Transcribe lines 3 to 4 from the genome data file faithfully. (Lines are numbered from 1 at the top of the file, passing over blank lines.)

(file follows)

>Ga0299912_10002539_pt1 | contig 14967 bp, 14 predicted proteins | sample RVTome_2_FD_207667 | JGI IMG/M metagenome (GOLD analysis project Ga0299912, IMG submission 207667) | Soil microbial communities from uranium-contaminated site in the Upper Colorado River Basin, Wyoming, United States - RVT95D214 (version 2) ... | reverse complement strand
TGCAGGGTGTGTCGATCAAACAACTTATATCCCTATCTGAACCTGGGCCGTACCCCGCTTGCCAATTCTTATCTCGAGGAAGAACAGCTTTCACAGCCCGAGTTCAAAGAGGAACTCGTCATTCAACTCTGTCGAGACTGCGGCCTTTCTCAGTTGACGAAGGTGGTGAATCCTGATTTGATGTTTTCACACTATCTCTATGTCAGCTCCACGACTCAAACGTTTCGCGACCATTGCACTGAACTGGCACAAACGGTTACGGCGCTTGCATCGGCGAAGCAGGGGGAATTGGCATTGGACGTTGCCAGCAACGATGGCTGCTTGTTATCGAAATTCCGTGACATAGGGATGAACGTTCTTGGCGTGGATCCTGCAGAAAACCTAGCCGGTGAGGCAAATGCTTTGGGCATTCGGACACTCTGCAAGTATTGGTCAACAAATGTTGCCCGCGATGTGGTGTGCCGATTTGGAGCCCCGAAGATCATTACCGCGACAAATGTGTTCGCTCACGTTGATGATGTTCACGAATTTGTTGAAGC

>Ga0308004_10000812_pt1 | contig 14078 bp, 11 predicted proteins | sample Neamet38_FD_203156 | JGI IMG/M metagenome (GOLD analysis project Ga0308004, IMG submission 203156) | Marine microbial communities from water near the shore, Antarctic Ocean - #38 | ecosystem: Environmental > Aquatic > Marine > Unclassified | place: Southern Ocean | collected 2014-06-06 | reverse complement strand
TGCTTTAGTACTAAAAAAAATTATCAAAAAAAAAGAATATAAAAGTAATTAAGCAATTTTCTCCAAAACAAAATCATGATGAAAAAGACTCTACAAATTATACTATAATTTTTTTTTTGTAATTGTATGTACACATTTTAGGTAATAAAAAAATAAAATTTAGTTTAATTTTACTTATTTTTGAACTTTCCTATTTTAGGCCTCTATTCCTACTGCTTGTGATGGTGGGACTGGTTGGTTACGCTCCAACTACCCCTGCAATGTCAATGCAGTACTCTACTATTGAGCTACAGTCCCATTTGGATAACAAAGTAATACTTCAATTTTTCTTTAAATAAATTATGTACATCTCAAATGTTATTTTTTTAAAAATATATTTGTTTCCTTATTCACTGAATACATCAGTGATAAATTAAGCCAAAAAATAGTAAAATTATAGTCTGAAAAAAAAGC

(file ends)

>Ga0308004_10000812_pt1 | contig 14078 bp, 11 predicted proteins | sample Neamet38_FD_203156 | JGI IMG/M metagenome (GOLD analysis project Ga0308004, IMG submission 203156) | Marine microbial communities from water near the shore, Antarctic Ocean - #38 | ecosystem: Environmental > Aquatic > Marine > Unclassified | place: Southern Ocean | collected 2014-06-06 | reverse complement strand
TGCTTTAGTACTAAAAAAAATTATCAAAAAAAAAGAATATAAAAGTAATTAAGCAATTTTCTCCAAAACAAAATCATGATGAAAAAGACTCTACAAATTATACTATAATTTTTTTTTTGTAATTGTATGTACACATTTTAGGTAATAAAAAAATAAAATTTAGTTTAATTTTACTTATTTTTGAACTTTCCTATTTTAGGCCTCTATTCCTACTGCTTGTGATGGTGGGACTGGTTGGTTACGCTCCAACTACCCCTGCAATGTCAATGCAGTACTCTACTATTGAGCTACAGTCCCATTTGGATAACAAAGTAATACTTCAATTTTTCTTTAAATAAATTATGTACATCTCAAATGTTATTTTTTTAAAAATATATTTGTTTCCTTATTCACTGAATACATCAGTGATAAATTAAGCCAAAAAATAGTAAAATTATAGTCTGAAAAAAAAGC